Hellhound sold the same Stanley DeSantis Genie-print shirt in February. They declined to confirm the final price, but said that it went for the "high end" of what that tee was selling for at the time. (Barta added that they donated a portion of the sale to an animal sanctuary. "With so much money floating around, I would love to encourage people in the scene to consider giving back in some positive way, when they can.")
It seems like "the high end" for Aladdin merch, DeSantis designs, and 90s memorabilia in general could just be getting higher. A different, equally obnoxious Genie shirt has been listed for $3,000 on Grailed, and for $1,500 on Poshmark. A "very rare and cool" Genie tee recently sold on eBay for $999. Meanwhile, eight bidders battled each other for a DeSantis T-shirt from The Mask, which sold for $1,400.
In the hours after the $6,000 Genie auction, Kyle Taitano posted a picture of his other Genie shirt on his Insta story. "Sure enough, I was DMed by a serious bidder and negotiated to sell it for $4,700," he said. "Prior to that, my biggest sale was $1,200."
But the Genie shirt is just the latest, and perhaps the most bonkers, example from a vintage market that has been heating up for years—now reaching a boiling point of unprecedented valuations. "The Nirvana 'Heart Shaped Box' shirt was the reigning grail before this Genie phenomenon," Barta said. "Justin Bieber wore it to the AMAs in 2015, and the price went up to $500 immediately and it's been climbing ever since. It sells for $2,000 to $4,000 right now, and I wouldn't be at all surprised to see that price point keep going up. Even reproductions are going for $500, which is crazy to me."
Barta said that there are currently "a ton" of shirts that are selling for upwards of a grand each, including those that rep 90s bands like Dinosaur Jr., Nirvana, and The Fugees, Disney and Marvel shirts, and tees that were released as movie promos.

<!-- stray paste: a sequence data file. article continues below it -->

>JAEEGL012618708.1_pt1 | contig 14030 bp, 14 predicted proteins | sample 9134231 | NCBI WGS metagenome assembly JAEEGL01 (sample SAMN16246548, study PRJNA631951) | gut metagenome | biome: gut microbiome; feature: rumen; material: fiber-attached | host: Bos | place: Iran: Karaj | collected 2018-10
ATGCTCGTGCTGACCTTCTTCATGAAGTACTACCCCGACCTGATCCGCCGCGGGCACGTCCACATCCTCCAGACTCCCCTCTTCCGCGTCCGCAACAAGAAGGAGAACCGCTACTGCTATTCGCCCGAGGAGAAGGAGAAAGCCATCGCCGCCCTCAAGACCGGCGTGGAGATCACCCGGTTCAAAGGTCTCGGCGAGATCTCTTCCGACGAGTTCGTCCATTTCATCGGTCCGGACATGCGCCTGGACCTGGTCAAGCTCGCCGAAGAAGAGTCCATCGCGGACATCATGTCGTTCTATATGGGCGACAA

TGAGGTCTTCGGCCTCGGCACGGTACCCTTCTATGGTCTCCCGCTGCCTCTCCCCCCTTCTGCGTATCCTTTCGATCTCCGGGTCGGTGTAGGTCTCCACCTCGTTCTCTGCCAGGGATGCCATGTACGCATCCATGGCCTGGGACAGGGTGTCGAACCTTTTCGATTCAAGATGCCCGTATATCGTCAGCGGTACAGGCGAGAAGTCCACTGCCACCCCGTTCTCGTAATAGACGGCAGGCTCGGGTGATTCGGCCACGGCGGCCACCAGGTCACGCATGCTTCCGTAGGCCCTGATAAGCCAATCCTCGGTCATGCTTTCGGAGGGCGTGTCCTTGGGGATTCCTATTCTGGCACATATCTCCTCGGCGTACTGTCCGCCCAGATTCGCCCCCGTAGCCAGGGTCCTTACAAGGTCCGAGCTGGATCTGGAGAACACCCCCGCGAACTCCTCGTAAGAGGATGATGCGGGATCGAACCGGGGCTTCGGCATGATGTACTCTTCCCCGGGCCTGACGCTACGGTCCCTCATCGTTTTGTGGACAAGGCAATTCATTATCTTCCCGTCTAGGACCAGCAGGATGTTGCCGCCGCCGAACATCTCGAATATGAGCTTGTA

"I really don’t consider the DeSantis genie tee to be worth $6,000 just because of one auction, but it definitely pumps the value way up," she said. "It was already culturally relevant, but now it has this status from commanding such a high auction price, making it instantly legendary within the scene."
The fact that the Genie shirt sold during a widely viewed online auction could be one of the biggest factors in its four-figure price point. "That Aladdin [piece] is a great shirt, it's got a great print, and a cultural significance," Klima said. "But when these auctions are on Instagram, it's a whole other thing. [The watchers] can see your name, and they see you bidding versus another guy. It's a little more personal than being an anonymous bidder on eBay. It's very pressure-driven."
He added that it's not unusual for vintage T-shirt buyers to focus their attention on one particular style, brand, or fandom. Several years ago, the must-have tees were Harley Davidson shirts that could be ID-ed by the blue bar across the Champion-logo tag. "They were all going for $500 or more and, at the time $500 for a vintage shirt was a pretty good amount," he said. "I think right now, we're just seeing a little uptick, where some of these shirts are definitely going to see new prices. Overall, the market is hot, and it's neat seeing people pulling stuff out of their closets that you haven't seen before."
Smith says he's absolutely still in the game, buying and selling 90s shirts, although he declined to specify the Grails he's currently trying to find. "I'm definitely grateful for what happened [in the auction] and I still can't believe it, to be honest," he said. "I think it'll be a long time before the average shirt is $6,000, but as long as these memories live on, the prices will rise. And the memories live on forever."